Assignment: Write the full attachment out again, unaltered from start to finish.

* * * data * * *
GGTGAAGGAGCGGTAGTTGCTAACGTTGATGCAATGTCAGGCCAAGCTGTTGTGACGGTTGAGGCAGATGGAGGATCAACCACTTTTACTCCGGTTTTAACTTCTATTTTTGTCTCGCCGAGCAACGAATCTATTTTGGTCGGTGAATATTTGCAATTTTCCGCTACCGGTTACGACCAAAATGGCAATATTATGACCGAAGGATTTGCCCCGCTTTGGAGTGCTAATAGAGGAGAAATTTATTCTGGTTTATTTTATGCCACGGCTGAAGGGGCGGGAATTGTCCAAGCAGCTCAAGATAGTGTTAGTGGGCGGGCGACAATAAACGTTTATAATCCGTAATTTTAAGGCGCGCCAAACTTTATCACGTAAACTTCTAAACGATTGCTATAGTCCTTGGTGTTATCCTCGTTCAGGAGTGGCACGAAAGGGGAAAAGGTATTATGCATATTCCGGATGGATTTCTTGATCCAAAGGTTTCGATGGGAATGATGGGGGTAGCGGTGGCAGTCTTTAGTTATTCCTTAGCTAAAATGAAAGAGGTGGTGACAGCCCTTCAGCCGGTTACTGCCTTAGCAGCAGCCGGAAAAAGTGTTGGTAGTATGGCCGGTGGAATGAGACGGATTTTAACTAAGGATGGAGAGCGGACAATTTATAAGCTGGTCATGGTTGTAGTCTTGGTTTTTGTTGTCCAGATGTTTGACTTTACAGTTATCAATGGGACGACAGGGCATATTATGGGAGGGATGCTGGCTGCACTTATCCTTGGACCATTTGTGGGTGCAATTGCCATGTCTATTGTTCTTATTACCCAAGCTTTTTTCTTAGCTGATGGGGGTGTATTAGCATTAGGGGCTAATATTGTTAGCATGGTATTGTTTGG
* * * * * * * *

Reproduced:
GGTGAAGGAGCGGTAGTTGCTAACGTTGATGCAATGTCAGGCCAAGCTGTTGTGACGGTTGAGGCAGATGGAGGATCAACCACTTTTACTCCGGTTTTAACTTCTATTTTTGTCTCGCCGAGCAACGAATCTATTTTGGTCGGTGAATATTTGCAATTTTCCGCTACCGGTTACGACCAAAATGGCAATATTATGACCGAAGGATTTGCCCCGCTTTGGAGTGCTAATAGAGGAGAAATTTATTCTGGTTTATTTTATGCCACGGCTGAAGGGGCGGGAATTGTCCAAGCAGCTCAAGATAGTGTTAGTGGGCGGGCGACAATAAACGTTTATAATCCGTAATTTTAAGGCGCGCCAAACTTTATCACGTAAACTTCTAAACGATTGCTATAGTCCTTGGTGTTATCCTCGTTCAGGAGTGGCACGAAAGGGGAAAAGGTATTATGCATATTCCGGATGGATTTCTTGATCCAAAGGTTTCGATGGGAATGATGGGGGTAGCGGTGGCAGTCTTTAGTTATTCCTTAGCTAAAATGAAAGAGGTGGTGACAGCCCTTCAGCCGGTTACTGCCTTAGCAGCAGCCGGAAAAAGTGTTGGTAGTATGGCCGGTGGAATGAGACGGATTTTAACTAAGGATGGAGAGCGGACAATTTATAAGCTGGTCATGGTTGTAGTCTTGGTTTTTGTTGTCCAGATGTTTGACTTTACAGTTATCAATGGGACGACAGGGCATATTATGGGAGGGATGCTGGCTGCACTTATCCTTGGACCATTTGTGGGTGCAATTGCCATGTCTATTGTTCTTATTACCCAAGCTTTTTTCTTAGCTGATGGGGGTGTATTAGCATTAGGGGCTAATATTGTTAGCATGGTATTGTTTGG